I think your most important question to me is when you ask whether, in my opinion, Eastern Europeans look different than Western Europeans. I would say YES, if you take the most prevalent eye color of France and compare it to the most prevalent eye color of Hungary – then my guess is that Hungarians are more likely to have brown eyes. I might be totally wrong about that. If I am, I need to learn more about Eastern Europe.

          I try to push for representation of the masses, not the idiosyncratic. If you read my various posts on this blog, you will notice that I am constantly fighting against the hegemony of blond hair, pale skin, and blue eyes that pervades modern culture. I don’t care that SOME Muslims have blue eyes. I care that MOST Muslims do not. I’m told that I deal too much in stereotypes when I insist that my dolls will have eye colors and hair colors that are most prevalent in the culture and skin tone represented. I’m okay with that accusation because I know what I am trying to achieve.

          If you don’t mind me asking, what country are you from?

          1. Ewa says:

            First, thank you for reply! I just found your blog, never read it before.
            Second, I’m sick and running a fever now, so please excuse me if my comment will be chaotic.

            I’m from Poland. I have very dark brown hair, very pale skin and green eyes. My father had medium dark skin, natural black hair and light blue eyes while my mother have very pale skin, dark brown eyes and medium brown hair.
            As for Europe – the key word is “brown”
            Of course one can say that Scandinavians are usually blond with blue eyes, and it will be true, but for the majority of Europe it will be different shade of brown hair, sometimes medium and sometimes dark. Eyes – usually different shades of hazel, blue, green or brown.

            A little offtopic – our skin is usually light to medium, but majority of Europens are tanning it because we are taught that pale skin is ugly and we must be tanned to look good. Mainstream media are feeding you with self hate, we are teached to use bronzers, solariums, ect. If you are as pale as I’m, you will be stopped by strangers from time to time who will tell you to get some sun. We are constantly taught to hate our look, that white skin is not attractive, even little children knows that they need to be tanned. This is so sick! I think in USA White people have it even worse, with this American tanning obsession, but maybe I’m wrong. Probably majority simply don’t think about this and just follow the mainstream and do everything to look “good” without giving it a second thought – they know that their skin must be darker if they want to look attractive so they are tanning it without guestioning why pale skin is not attractive. This is not only racist to shamed one’s skin color, is also unhealthy, as tanning leads to cancer and skin is wrinkled sooner.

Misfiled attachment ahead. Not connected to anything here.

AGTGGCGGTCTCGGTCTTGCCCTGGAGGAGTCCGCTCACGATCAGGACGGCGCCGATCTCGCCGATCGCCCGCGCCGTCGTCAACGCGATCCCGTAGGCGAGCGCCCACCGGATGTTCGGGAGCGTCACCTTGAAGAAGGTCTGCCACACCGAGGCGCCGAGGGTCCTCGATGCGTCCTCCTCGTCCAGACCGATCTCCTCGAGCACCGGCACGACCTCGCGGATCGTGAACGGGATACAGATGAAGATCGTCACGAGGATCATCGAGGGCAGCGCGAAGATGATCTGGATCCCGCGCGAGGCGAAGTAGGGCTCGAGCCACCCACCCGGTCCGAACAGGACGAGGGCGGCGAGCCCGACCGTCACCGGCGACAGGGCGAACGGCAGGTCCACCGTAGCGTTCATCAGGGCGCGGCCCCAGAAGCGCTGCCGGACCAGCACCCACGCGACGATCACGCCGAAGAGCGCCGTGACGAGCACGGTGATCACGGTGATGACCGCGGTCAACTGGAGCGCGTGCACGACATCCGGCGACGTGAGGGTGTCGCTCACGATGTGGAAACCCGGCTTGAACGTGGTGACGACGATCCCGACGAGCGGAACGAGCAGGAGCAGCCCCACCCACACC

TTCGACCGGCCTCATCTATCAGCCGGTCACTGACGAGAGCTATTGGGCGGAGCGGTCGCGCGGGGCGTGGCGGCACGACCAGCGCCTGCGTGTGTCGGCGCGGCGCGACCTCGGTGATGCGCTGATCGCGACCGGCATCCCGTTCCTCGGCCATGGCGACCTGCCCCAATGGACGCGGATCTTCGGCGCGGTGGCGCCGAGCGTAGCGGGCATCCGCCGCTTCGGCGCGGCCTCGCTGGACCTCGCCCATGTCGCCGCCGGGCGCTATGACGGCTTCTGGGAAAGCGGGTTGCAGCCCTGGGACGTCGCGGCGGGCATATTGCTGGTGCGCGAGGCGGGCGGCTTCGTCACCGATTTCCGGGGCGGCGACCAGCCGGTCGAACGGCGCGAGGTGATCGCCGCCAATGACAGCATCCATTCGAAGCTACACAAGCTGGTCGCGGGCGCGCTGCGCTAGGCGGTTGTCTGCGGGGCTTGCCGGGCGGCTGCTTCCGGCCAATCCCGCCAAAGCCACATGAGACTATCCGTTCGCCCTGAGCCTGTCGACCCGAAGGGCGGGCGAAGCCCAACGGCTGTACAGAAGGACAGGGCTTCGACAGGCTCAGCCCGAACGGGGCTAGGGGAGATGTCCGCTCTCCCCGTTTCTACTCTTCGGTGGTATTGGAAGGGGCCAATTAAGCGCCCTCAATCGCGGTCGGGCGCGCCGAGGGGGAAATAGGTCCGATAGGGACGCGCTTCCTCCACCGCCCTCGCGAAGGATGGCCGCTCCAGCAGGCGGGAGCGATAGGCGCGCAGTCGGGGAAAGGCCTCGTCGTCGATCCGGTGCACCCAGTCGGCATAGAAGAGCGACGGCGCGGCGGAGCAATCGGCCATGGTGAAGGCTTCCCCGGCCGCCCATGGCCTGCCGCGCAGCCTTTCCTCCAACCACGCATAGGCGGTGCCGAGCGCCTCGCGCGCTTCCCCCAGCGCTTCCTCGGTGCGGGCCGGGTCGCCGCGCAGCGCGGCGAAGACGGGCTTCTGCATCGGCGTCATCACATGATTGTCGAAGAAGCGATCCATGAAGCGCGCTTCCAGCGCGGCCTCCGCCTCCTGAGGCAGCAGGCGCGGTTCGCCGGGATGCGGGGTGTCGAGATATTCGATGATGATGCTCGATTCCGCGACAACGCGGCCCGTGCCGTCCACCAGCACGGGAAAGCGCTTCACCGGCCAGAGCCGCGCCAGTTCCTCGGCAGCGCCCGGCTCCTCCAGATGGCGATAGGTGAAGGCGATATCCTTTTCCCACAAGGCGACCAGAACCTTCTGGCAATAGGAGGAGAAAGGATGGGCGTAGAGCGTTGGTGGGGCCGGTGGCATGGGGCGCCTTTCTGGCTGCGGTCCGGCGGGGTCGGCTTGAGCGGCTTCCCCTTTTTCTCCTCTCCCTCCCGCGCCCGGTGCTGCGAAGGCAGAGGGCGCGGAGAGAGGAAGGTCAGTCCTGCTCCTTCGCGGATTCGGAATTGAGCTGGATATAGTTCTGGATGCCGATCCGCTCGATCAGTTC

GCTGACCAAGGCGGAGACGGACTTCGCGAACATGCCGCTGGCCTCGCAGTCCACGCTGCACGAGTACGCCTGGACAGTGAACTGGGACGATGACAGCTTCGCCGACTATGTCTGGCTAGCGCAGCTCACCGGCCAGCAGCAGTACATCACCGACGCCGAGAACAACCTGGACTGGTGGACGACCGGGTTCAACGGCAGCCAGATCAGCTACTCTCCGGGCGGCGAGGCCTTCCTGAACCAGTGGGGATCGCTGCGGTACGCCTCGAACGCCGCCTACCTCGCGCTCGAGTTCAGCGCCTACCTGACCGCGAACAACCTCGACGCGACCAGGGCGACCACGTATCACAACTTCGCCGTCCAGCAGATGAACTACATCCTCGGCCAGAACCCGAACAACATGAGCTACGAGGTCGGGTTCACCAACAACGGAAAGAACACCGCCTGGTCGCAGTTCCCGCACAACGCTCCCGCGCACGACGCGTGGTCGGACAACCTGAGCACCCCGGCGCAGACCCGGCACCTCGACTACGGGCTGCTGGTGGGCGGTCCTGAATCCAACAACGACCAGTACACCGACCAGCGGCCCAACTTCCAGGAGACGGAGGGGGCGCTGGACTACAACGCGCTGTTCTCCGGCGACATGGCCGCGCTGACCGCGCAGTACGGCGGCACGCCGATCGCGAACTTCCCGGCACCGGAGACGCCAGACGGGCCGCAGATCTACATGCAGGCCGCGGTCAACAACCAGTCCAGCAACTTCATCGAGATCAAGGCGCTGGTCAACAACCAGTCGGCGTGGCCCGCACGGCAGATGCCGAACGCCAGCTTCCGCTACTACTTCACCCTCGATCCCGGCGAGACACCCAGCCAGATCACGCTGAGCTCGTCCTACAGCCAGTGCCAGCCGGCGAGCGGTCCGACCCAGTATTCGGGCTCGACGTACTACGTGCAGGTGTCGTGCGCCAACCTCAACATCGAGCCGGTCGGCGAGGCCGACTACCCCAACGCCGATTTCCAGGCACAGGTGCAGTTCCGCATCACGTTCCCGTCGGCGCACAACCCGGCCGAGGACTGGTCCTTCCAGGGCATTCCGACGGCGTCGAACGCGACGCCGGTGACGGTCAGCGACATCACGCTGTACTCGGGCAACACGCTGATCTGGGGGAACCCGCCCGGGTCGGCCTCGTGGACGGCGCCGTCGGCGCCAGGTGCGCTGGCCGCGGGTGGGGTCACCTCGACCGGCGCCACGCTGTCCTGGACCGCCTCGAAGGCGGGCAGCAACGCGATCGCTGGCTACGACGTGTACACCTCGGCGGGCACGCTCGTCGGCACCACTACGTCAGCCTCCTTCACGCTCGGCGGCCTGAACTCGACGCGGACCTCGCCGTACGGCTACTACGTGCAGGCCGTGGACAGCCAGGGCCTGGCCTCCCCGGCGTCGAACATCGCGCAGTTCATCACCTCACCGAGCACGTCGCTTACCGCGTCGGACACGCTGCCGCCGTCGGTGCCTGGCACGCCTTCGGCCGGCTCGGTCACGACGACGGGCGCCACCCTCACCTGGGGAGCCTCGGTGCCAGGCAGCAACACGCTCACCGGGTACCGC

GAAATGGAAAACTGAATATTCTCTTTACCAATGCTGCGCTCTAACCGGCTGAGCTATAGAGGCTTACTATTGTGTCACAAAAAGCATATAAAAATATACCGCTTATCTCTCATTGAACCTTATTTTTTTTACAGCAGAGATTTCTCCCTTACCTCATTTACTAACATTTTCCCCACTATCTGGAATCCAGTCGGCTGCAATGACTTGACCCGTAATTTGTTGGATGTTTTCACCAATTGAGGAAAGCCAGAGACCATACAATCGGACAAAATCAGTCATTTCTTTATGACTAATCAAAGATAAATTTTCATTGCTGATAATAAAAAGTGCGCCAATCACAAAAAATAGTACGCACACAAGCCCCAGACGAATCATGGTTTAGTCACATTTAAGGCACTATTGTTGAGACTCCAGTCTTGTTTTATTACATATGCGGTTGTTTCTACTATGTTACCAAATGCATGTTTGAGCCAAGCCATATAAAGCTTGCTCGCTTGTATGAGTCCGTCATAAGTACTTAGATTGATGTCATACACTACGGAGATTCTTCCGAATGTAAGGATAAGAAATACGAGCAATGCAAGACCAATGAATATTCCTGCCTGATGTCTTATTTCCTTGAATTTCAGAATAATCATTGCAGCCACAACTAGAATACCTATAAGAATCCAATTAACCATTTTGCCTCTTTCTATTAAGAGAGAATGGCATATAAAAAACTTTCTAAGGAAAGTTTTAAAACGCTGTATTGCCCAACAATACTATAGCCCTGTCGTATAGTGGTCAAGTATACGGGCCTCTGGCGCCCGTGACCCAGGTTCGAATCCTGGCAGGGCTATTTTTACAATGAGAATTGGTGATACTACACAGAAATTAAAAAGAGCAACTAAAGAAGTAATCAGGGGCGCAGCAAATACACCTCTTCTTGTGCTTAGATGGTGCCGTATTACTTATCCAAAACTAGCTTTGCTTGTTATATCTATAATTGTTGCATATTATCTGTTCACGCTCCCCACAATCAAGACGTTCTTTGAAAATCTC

I’m very proud of my very pale skin, this is one of those thing what makes me “me”, and don’t care if I’m ugly for majority of people, I’m not going to try and fit in some racist beauty standards of people who believes in everything what USA will tell them. End of offtopic.

            Hungarian, Czech, British, Polish woman and many other too can be mistaken because of their skin shade, eye color and hair color very easily, it’s our face shape that helps us to tell who is who,(but it’s not always working), and not colors.

            Average look of women from different countries: https://leadingpersonality.files.wordpress.com/2013/09/averageface.jpg

            European women only :

            This is how looks a like an average Hungarian woman https://pmsol3.files.wordpress.com/2009/10/hungarianwoman.jpg